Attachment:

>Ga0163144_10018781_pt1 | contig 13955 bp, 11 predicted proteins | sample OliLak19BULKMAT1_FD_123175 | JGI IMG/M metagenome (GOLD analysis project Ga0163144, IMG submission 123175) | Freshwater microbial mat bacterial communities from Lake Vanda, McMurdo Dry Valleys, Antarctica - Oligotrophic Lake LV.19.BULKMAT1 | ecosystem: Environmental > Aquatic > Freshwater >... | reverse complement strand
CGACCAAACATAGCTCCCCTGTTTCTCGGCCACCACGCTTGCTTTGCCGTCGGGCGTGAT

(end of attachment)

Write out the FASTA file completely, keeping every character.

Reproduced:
>Ga0163144_10018781_pt1 | contig 13955 bp, 11 predicted proteins | sample OliLak19BULKMAT1_FD_123175 | JGI IMG/M metagenome (GOLD analysis project Ga0163144, IMG submission 123175) | Freshwater microbial mat bacterial communities from Lake Vanda, McMurdo Dry Valleys, Antarctica - Oligotrophic Lake LV.19.BULKMAT1 | ecosystem: Environmental > Aquatic > Freshwater >... | reverse complement strand
CGACCAAACATAGCTCCCCTGTTTCTCGGCCACCACGCTTGCTTTGCCGTCGGGCGTGAT